By Linda Baker
Once you have heard “renaissance mycologist” Paul Stamets talk about mushrooms, you will never look at the world–not to mention your backyard–in the same way again. The author of two seminal textbooks, The Mushroom Cultivator and Growing Gourmet and Medicinal Mushrooms, Stamets runs Fungi Perfecti, a family-owned gourmet and medicinal mushroom business in Shelton, in Washington. His convictions about the expanding role that mushrooms will play in the development of earth-friendly technologies and medicines have led him to collect and clone more than 250 strains of wild mushrooms–which he stores in several on and off-site gene libraries.
Until recently, claims Stamets, mushrooms were largely ignored by the mainstream medical and environmental establishment. Or, as he puts it, “they suffered from biological racism.” But Stamets is about to thrust these higher fungi into the 21st century. In collaboration with several public and private agencies, he is pioneering the use of “mycoremediation” and “mycofiltration” technologies. These involve the cultivation of mushrooms to clean up toxic waste sites, improve ecological and human health, and in a particularly timely bit of experimentation, break down chemical warfare agents possessed by Saddam Hussein.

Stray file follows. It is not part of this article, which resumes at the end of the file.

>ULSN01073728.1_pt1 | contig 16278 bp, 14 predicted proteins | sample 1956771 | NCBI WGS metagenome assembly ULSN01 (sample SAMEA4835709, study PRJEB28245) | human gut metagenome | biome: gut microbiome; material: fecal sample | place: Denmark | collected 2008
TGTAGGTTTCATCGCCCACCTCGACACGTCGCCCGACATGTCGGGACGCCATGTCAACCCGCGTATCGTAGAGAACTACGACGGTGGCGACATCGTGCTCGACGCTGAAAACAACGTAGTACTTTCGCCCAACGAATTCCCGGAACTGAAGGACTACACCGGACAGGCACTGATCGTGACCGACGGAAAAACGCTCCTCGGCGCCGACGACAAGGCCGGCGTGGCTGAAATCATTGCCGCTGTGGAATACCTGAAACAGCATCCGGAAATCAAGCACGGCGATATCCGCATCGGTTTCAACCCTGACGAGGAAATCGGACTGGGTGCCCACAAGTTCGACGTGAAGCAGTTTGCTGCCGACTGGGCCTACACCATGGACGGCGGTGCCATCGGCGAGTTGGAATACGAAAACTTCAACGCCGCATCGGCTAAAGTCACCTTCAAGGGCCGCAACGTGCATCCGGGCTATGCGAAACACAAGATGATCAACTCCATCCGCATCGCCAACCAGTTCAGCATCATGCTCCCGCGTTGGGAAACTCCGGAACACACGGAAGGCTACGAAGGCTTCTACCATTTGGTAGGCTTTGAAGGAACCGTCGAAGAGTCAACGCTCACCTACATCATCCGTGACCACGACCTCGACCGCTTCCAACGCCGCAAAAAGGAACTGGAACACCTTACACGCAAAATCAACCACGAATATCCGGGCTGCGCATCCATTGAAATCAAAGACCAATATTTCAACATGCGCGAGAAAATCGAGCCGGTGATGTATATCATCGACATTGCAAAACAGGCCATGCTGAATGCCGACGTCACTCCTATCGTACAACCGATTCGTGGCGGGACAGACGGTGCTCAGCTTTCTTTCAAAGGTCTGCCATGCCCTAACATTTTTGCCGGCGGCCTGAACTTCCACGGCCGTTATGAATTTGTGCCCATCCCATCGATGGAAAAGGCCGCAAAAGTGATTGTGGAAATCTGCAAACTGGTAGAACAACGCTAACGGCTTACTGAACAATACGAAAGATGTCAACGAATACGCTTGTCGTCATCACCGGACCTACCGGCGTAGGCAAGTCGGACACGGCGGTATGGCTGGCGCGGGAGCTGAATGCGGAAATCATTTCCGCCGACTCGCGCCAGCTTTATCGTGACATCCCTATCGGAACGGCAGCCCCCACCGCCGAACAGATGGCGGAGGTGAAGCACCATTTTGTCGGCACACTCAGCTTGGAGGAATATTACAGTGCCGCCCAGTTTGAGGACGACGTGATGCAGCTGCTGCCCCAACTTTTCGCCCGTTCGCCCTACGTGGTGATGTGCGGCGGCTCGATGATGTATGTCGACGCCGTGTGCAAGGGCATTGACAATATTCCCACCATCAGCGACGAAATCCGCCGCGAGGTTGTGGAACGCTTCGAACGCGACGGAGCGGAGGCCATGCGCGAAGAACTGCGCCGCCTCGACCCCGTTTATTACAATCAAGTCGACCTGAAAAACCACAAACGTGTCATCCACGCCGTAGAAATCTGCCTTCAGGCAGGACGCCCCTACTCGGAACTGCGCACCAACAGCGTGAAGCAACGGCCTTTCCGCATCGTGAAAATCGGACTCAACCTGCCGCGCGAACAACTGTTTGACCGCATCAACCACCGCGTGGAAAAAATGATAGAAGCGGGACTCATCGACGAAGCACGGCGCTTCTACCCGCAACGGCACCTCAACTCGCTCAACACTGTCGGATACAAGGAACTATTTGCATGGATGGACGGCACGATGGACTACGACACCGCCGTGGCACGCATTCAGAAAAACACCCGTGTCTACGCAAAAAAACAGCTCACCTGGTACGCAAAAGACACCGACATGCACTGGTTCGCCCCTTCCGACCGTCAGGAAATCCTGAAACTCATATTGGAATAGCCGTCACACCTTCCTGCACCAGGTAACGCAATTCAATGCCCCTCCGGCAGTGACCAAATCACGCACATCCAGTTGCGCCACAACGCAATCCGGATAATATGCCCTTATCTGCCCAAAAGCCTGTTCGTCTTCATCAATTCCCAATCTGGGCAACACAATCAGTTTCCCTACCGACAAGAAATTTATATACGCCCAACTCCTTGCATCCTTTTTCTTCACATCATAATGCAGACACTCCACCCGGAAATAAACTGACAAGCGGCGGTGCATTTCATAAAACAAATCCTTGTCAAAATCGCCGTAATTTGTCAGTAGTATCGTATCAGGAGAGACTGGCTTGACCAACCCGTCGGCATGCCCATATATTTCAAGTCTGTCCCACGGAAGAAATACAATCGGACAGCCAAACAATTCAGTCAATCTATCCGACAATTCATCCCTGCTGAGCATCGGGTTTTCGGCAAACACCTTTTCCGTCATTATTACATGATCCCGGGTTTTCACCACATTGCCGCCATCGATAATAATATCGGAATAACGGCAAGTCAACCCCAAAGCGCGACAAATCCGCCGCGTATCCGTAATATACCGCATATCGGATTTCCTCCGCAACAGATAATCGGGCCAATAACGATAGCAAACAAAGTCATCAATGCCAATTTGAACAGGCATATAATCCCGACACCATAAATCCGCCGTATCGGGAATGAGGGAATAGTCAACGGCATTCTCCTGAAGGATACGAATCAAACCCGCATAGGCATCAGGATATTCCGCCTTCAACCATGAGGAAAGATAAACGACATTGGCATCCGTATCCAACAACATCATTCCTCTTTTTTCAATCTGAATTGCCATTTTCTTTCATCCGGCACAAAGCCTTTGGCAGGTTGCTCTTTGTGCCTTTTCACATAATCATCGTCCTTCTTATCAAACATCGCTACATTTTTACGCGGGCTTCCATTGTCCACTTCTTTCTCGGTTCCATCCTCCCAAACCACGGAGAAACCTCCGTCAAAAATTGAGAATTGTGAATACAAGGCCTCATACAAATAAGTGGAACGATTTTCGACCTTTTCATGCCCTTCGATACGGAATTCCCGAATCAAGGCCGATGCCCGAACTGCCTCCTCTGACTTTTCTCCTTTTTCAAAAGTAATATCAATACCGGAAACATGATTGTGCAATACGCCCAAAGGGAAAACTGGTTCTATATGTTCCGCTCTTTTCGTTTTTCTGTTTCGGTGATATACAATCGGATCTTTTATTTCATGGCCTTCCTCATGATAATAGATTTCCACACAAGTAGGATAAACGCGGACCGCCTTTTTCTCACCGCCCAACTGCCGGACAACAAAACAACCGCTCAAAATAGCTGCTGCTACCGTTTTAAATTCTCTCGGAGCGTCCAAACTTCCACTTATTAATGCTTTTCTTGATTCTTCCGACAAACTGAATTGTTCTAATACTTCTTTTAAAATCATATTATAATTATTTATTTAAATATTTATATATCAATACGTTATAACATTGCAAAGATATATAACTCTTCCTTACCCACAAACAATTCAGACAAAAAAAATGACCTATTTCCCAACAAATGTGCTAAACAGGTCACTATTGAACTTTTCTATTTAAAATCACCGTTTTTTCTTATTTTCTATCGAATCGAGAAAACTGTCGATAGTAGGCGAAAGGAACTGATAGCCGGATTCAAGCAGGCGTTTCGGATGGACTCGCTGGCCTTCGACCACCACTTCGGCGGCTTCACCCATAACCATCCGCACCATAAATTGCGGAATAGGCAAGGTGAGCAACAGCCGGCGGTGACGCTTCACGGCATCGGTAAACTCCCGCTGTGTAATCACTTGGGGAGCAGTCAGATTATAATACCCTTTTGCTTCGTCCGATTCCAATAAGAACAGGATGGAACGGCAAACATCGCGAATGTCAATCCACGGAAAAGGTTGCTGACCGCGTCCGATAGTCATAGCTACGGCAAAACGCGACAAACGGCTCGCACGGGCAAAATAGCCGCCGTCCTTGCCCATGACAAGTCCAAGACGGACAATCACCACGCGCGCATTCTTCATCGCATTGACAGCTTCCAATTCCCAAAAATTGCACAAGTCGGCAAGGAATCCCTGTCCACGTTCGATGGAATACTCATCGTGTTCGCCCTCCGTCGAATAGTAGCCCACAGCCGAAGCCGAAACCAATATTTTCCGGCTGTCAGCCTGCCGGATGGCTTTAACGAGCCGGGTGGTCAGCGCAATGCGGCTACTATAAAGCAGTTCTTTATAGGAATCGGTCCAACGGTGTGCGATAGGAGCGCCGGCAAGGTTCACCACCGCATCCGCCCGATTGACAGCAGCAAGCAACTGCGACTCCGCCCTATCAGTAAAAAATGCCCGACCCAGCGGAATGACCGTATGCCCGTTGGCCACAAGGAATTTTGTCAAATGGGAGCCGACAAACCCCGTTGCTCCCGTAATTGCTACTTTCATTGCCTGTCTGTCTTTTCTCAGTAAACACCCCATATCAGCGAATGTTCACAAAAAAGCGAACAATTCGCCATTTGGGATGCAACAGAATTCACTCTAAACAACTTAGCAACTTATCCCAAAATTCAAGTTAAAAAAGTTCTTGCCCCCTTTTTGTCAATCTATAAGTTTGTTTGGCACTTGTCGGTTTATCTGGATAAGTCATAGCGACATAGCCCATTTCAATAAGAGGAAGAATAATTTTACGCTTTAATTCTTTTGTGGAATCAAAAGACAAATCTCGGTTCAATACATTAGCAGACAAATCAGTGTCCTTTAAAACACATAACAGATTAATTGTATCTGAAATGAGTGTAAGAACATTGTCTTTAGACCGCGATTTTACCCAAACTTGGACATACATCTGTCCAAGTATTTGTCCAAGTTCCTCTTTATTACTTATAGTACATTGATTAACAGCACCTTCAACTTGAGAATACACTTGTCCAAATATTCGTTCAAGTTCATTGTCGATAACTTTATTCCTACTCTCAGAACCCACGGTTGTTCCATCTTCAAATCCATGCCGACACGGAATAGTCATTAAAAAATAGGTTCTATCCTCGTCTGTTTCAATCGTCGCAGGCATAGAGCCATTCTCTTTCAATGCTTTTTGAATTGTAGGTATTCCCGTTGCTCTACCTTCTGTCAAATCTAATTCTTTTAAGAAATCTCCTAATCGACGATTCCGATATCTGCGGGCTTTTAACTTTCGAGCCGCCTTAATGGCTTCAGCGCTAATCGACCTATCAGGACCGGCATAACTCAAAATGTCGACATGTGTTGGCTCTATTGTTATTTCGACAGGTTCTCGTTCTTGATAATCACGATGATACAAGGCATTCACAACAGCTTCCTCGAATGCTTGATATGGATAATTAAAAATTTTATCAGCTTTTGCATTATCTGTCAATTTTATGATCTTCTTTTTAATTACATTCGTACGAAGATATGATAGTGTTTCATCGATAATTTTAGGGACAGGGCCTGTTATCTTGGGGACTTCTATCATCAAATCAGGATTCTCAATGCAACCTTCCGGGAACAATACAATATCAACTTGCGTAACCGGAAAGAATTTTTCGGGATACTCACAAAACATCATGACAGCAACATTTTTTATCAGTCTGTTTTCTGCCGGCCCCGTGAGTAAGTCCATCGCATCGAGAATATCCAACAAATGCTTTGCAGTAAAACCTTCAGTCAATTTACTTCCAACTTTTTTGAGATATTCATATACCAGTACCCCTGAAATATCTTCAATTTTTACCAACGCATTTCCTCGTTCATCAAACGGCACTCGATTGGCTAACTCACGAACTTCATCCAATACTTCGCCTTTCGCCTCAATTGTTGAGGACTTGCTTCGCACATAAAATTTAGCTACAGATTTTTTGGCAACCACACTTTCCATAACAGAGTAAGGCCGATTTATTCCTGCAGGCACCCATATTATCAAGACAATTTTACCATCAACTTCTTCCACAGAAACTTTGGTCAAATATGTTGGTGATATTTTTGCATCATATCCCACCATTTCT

“Fungi are the grand recyclers of the planet and the vanguard species in habitat restoration,” says Stamets, who predicts that bioremediation using fungi will soon be a billion-dollar industry. “If we just stay at the crest of the mycelial wave, it will take us into heretofore unknown territories that will be just magnificent in their implications.”
A former logger turned scanning-electron microscopist, Stamets is not your typical scientist–a role he obviously relishes. “Some people think I’m a mycological heretic, some people think I’m a mycological revolutionary, and some just think I’m crazy,” he says cheerfully. His discussions of mushroom form and function are sprinkled with wide-ranging–and provocative–mycological metaphors, among them his belief that “fungal intelligence” provides a framework for understanding everything from string theory in modern physics to the structure of the Internet.
In a recent interview, Stamets also spoke mysteriously of a yet-to-be-unveiled project he calls the “life box,” his plan for “re-greening the planet” using fungi. “It’s totally fun, totally revolutionary. It’s going to put smiles on the faces of grandmothers and young children,” he says. “And it’s going to be the biggest story of the decade.”